Wednesday, 13 May 2015

Mental Health Awareness Week 2015

I'm pretty sure I wrote a similar post to this last year, that probably makes little sense to anyone. That was before I'd been diagnosed with depression; I was suffering, but I didn't really know why or what to do. Things got progressively worse throughout 2014, and I finally sought help the day before Christmas Eve. I'd like to say I'm on the path to recovery, and I really hope I am - but I have no doubt in my mind that it's gonna be a long hard journey. I've opened my eyes and I can see the light flickering in the distance, at the end of a tear-stained rainbow, and I know I'll get there eventually.

I'm lucky, because I have faith in myself, because I've been brought up to know that times get rough but you'll get there in the end. I'm also unlucky, because my lifestyle doesn't allow me the "luxury", for want of a better word, although it absolutely isn't, of spending my days in bed with snacks and Netflix when my mental health is at an all time low. I'm two thirds of my way through a degree, and now have a part time job in a cafe (I'm on Sam's MacBook and don't know how to get the fancy accents above letters...) I feel as though my mental health is now third down the line of importance, and that's a hard thing to deal with.

Most mornings, I can't think of anything worse than getting out of bed and getting on with whatever I have to do that day; there's a physical ache in my bones that holds me back. But another part of me whispers in my ear that staying in bed all day isn't going to solve the problem. I don't really know what I'm trying to say here. Things work differently for everyone; I know my depression would be worsened if I didn't push myself, but for some people that's how they cope - and that's okay too. No two people are the same, and we all deal with things in different ways.

What I will say, though, is that it's exponentially important to get help of some sort. Be that medication or therapy, whether a lot of trial and error is involved, don't let fear stop you from getting the medical help that you both need and deserve. If you had a chest infection, you'd be straight to the doctors getting antibiotics to cure it. And while there's no quick fix for mental illnesses, 99% of the time there's something that can be done. Nobody's saying it will be easy, but if you don't try you'll never know.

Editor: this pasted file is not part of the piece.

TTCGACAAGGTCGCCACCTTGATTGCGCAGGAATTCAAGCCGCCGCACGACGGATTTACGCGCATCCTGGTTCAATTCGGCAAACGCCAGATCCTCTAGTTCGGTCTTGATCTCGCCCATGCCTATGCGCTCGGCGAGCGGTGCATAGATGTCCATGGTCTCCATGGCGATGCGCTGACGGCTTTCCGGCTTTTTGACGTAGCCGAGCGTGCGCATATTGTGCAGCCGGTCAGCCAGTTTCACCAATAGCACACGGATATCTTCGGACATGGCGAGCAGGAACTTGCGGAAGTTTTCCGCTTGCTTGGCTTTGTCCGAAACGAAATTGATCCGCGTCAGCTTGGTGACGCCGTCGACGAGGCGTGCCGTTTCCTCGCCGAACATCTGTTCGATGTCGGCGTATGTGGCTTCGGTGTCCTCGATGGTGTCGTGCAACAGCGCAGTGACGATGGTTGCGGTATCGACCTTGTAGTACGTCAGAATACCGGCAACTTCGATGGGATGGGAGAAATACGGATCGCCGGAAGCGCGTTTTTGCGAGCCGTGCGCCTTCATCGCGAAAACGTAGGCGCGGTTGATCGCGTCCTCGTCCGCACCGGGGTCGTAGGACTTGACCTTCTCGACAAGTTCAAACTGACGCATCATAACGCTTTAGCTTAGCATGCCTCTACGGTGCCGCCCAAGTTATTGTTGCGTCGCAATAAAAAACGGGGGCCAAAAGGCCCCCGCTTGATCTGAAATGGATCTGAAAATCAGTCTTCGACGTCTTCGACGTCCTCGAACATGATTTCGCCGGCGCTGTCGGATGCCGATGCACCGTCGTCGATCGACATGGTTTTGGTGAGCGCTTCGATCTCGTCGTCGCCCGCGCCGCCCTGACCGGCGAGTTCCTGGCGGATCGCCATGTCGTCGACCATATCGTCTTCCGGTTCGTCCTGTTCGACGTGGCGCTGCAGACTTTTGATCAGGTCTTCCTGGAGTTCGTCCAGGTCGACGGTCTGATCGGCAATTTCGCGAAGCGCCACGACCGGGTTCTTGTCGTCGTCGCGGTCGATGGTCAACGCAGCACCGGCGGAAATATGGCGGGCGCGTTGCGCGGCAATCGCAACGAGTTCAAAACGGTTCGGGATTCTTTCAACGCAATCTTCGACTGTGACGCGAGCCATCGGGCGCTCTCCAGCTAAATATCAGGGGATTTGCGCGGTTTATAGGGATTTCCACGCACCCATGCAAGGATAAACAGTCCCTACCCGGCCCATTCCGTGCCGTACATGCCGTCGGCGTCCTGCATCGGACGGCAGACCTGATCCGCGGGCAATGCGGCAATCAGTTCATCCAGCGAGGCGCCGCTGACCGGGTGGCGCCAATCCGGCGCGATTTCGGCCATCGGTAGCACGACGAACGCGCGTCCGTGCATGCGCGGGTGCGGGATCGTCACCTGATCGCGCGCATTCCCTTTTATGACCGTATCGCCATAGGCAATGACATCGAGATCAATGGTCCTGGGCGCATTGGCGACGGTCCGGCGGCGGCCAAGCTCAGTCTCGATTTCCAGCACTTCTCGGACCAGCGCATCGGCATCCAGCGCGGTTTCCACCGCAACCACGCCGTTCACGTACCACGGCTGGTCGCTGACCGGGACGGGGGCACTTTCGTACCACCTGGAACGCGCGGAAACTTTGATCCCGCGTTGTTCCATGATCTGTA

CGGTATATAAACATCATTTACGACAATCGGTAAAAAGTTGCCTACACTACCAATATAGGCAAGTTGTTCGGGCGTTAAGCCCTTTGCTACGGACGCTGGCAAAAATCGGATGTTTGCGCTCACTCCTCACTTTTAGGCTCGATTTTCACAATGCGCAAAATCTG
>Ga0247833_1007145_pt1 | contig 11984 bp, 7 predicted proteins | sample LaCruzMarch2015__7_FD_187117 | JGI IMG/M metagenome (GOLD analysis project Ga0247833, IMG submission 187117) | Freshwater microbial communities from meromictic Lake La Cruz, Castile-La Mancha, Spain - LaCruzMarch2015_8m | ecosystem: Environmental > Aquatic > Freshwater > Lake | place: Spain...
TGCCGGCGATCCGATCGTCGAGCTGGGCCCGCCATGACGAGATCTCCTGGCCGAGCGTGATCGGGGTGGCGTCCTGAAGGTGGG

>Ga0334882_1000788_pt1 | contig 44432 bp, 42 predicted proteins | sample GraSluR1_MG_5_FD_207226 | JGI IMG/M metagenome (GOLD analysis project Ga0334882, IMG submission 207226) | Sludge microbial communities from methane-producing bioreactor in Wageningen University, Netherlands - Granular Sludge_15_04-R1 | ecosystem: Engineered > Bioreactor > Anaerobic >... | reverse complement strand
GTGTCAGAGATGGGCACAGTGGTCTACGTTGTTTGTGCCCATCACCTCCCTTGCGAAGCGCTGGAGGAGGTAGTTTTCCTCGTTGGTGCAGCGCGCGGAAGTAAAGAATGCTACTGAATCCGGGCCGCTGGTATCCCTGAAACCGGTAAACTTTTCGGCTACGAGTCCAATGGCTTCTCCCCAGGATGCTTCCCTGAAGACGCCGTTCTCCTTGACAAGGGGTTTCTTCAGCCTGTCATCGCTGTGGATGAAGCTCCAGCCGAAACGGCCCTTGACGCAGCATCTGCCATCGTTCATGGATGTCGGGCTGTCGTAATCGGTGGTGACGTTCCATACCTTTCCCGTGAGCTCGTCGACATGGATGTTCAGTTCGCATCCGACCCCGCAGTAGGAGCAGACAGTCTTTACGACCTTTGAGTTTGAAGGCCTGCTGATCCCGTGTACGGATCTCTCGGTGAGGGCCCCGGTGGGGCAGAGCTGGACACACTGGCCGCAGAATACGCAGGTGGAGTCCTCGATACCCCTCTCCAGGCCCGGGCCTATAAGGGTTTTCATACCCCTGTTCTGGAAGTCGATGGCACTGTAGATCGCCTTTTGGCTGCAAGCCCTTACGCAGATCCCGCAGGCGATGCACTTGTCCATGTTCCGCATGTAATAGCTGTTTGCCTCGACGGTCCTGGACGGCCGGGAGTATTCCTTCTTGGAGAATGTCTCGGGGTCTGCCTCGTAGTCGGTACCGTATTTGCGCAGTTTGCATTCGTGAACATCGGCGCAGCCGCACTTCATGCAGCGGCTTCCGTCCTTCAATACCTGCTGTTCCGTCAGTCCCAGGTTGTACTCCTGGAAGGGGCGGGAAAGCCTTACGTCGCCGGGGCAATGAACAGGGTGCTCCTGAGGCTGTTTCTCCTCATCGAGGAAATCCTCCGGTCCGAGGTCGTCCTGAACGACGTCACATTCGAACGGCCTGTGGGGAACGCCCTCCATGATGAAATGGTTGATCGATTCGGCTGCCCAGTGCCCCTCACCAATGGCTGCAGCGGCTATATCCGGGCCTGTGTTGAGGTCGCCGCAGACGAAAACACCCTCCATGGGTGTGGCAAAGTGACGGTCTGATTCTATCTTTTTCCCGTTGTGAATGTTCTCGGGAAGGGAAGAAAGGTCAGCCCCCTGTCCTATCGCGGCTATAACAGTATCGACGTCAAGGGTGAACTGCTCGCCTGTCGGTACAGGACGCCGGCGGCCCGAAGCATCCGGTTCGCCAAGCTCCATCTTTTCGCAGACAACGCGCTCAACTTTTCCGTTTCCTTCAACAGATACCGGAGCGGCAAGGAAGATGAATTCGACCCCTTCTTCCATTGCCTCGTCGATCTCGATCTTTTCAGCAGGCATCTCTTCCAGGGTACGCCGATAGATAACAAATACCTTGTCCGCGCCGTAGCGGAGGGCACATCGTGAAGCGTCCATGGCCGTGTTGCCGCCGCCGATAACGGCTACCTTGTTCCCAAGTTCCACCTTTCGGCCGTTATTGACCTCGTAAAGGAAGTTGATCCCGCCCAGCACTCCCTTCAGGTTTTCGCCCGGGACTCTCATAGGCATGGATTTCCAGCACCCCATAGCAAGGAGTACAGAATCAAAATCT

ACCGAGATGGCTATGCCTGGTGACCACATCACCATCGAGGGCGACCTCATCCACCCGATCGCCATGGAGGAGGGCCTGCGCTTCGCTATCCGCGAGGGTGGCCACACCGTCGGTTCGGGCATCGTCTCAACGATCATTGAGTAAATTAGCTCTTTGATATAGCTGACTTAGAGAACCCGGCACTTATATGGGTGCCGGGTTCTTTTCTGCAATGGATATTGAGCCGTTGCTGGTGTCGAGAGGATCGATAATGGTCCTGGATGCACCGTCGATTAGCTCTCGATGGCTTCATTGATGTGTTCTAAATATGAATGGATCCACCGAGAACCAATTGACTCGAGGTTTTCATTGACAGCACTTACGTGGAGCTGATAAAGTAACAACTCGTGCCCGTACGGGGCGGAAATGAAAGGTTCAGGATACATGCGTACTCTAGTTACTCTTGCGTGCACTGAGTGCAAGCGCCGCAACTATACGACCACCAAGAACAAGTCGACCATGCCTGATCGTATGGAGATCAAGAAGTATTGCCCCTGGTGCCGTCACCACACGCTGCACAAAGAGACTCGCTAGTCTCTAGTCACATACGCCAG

Depression is not mascara tracks running down your cheeks and Lana Del Rey lyrics scrawled on your hands in biro. Depression is ugly, and it's terrifying, and it's sleepless nights with sweat on the back of your neck. Get help, and surround yourself with positivity and people who love you. There are people out there who would do anything to see you get better.

MIND Charity
Rethink Mental Illness
SANE MentalHealth

Sorry if you're at all fed up of reading about mental health, but if you are, unfollow me. The conversation is only just beginning.


  1. What a lovely post. I'm depressed too and was diagnosed just over a year ago. I things would go back to normal once I started taking medication, but it's more like 3 steps forward, 1 step back. It's hard, but I can tell it's going to be worth it. For every tough day you go through, there are plenty of amazing days on the other end, and I can't wait to get there. Good luck :) xxx

  2. Aw Katy, you have such a talent when it comes to writing. This was a lovely post to read and I'm glad to see that you're getting better, even if at times you feel like you're not. You need to look at how far you've come : ) I've said it before and I'll say it again - you're just brilliant and fabuloooous!! So have faith in yourself girly. xxxx

    Jessie | allthingsbeautiful-x